Research

Time Preference and Consumption Behavior among Welfare Recipients in Kenya: Evidence from National Safety Net Program Beneficiaries

Undergraduate Summer Research Grants
Year
2017

Kenya, like most African nations, ranks among the world’s poorest countries. It is also one of Sub-Saharan Africa’s most unequal. Government policy formulated to confront this problem has focused on establishing a robust social protection mechanism, with an emphasis on lifting the most disadvantaged citizens out of poverty.

Thanks to a Kellogg/Kroc Undergraduate Research Grant, I spent the summer of 2017 researching how beneficiaries of various cash transfer programs spend their money once they receive it, and whether this predictable stream of income altered their consumption/savings decisions. Specifically, I was interested in answering the following questions;

  1. How does receiving periodic cash transfers without conditional restrictions (Hunger Safety Net Program [HNSP],  Cash Transfer for People with Severe Disabilities [PWSD-CT] and Old People’s Cash Transfer [OPCT]) affect the recipients’ overall borrowing and spending behavior? How does this contrast with receiving cash transfers which have conditional restrictions (e.g. Cash Transfer for Orphans and Vulnerable Children [CT-OVC])?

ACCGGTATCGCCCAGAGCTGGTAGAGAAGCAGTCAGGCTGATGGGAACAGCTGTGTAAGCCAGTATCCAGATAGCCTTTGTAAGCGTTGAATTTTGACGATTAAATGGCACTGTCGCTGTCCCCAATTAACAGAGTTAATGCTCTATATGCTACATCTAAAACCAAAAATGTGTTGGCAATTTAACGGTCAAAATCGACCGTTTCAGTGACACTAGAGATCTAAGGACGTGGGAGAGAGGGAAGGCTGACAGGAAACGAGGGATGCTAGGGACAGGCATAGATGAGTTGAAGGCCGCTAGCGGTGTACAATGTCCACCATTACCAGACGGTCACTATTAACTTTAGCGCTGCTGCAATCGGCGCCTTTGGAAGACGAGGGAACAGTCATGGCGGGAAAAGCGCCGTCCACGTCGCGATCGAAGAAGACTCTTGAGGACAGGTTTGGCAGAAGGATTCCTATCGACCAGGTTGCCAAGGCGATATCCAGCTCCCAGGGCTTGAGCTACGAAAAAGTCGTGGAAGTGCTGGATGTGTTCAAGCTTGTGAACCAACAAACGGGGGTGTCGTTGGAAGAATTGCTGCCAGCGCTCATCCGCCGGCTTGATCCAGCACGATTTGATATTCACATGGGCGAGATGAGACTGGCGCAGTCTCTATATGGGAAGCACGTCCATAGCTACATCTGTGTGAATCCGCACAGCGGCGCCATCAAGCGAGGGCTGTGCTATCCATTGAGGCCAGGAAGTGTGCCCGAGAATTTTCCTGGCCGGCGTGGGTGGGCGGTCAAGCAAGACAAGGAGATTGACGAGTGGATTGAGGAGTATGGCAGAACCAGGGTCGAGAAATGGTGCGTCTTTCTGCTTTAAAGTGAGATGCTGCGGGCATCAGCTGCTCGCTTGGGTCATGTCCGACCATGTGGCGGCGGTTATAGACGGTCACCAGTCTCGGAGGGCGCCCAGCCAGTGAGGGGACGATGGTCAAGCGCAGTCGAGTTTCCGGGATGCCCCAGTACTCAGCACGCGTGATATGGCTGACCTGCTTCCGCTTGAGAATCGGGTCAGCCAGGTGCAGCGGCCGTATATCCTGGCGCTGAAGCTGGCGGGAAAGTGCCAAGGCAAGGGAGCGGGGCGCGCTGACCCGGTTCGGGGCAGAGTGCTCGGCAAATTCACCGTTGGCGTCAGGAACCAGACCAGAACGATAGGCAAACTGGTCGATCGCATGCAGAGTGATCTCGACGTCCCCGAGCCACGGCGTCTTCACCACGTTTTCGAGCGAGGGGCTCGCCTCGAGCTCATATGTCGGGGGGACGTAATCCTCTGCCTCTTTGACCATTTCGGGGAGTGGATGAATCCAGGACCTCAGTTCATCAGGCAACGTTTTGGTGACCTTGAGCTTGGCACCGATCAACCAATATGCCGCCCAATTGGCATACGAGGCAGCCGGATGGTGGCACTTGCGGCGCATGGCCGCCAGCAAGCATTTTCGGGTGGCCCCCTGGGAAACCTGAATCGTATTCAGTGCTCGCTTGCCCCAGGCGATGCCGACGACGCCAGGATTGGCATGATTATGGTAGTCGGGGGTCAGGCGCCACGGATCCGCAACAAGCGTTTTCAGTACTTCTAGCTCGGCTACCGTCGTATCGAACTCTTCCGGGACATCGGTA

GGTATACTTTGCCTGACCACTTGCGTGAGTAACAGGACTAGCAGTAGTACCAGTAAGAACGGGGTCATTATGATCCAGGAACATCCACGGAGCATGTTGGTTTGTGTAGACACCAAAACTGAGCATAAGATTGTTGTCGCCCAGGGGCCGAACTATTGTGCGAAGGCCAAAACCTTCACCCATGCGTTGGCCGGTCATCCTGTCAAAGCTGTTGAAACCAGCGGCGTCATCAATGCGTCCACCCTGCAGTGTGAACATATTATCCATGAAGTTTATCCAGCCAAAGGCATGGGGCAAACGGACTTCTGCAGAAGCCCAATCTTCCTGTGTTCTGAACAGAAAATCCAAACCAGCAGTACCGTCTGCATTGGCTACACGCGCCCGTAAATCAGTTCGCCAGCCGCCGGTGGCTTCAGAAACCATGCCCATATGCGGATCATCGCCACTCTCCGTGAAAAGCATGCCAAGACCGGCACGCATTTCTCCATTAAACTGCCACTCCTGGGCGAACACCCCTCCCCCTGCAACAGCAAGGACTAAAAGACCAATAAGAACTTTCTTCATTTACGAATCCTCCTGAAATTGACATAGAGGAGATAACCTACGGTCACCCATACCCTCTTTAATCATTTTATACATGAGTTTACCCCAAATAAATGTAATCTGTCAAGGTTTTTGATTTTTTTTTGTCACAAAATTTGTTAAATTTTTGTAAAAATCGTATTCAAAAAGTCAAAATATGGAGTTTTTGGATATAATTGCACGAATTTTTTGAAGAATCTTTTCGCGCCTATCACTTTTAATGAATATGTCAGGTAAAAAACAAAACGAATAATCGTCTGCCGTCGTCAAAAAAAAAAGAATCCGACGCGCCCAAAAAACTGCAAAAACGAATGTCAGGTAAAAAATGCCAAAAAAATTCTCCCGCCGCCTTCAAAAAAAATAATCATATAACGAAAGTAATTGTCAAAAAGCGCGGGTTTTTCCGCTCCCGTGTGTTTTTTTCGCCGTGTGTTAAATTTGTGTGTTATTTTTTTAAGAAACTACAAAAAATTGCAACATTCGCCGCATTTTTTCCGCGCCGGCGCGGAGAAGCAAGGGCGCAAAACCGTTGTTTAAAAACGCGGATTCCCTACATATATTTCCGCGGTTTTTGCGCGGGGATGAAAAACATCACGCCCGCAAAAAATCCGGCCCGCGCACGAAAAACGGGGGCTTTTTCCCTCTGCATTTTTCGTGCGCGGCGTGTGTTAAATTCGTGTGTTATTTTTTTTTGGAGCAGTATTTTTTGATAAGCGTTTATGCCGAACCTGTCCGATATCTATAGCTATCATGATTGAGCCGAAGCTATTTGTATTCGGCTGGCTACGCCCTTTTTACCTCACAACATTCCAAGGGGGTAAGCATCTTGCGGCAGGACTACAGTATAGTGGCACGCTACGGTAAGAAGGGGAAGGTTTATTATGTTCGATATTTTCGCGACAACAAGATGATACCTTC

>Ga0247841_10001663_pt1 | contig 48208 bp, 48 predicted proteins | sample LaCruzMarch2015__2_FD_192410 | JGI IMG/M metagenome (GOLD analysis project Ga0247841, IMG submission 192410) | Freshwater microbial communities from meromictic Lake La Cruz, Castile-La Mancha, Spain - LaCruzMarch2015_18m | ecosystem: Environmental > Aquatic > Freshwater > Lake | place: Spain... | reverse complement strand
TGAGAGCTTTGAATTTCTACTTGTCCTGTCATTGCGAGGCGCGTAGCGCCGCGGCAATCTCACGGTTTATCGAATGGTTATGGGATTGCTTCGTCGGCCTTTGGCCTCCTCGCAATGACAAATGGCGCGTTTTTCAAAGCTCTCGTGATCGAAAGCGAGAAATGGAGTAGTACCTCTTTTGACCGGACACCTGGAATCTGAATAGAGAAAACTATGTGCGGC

2. What is the saving behavior for recipient households? Does this behavior, in any part, explain how households cope with late or inaccessible cash transfers?
  3. What transfer policy, amount and schedule could the government implement to maximize the potential of financial independence among recipient households in the long run and limit the use of undesirable coping strategies when cash transfers are inaccessible or late?

In addition to thorough literature review in broadly related fields, my research relied heavily on informal interviews with National Safety Net Program (NSNP) monitoring & evaluation practitioners, officials at non-governmental agencies, and cash transfer facilitators. It culminated in field visits to and interviews at recipient households. The quantitative aspect of the research excursion will entail analyzing a dataset on recipient households curated by the NSNP’s monitoring and evaluation department.

My findings on all three counts, as far as the interview portion of my research is concerned, were concurrent with my hypotheses.

As expected, there was a difference in the way conditional and unconditional cash transfers were spent by recipients. This is in part due to the strict monitoring policy employed by the NSNP, but also due to the highly specific needs the conditional cash transfers were meant to address.